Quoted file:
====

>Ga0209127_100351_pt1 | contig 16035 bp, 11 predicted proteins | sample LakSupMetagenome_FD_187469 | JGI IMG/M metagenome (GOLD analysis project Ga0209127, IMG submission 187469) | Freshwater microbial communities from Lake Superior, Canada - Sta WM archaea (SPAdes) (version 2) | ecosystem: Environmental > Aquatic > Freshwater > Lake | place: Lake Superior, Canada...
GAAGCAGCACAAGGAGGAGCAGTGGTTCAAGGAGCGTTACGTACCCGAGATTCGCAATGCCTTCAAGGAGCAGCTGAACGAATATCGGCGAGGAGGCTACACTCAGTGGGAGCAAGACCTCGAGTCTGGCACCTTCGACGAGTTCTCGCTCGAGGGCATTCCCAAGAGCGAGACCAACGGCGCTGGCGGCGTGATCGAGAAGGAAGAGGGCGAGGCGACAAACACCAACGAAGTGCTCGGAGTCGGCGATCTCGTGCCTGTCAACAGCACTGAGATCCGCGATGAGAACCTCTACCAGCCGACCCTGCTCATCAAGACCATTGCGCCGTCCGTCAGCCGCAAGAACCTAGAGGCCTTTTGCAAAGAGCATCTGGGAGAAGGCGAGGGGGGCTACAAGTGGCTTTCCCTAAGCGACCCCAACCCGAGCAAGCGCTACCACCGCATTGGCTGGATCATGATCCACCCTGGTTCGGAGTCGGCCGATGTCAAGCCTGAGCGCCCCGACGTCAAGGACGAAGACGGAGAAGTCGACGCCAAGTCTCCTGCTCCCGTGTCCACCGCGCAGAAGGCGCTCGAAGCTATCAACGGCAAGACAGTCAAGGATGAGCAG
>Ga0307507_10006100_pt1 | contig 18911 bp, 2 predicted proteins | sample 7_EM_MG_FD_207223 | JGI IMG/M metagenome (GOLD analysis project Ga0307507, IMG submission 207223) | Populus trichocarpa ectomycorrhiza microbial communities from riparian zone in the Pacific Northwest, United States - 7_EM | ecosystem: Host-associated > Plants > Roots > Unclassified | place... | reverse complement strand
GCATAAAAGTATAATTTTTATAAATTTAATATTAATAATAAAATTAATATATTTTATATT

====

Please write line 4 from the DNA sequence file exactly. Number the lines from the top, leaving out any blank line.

GCATAAAAGTATAATTTTTATAAATTTAATATTAATAATAAAATTAATATATTTTATATT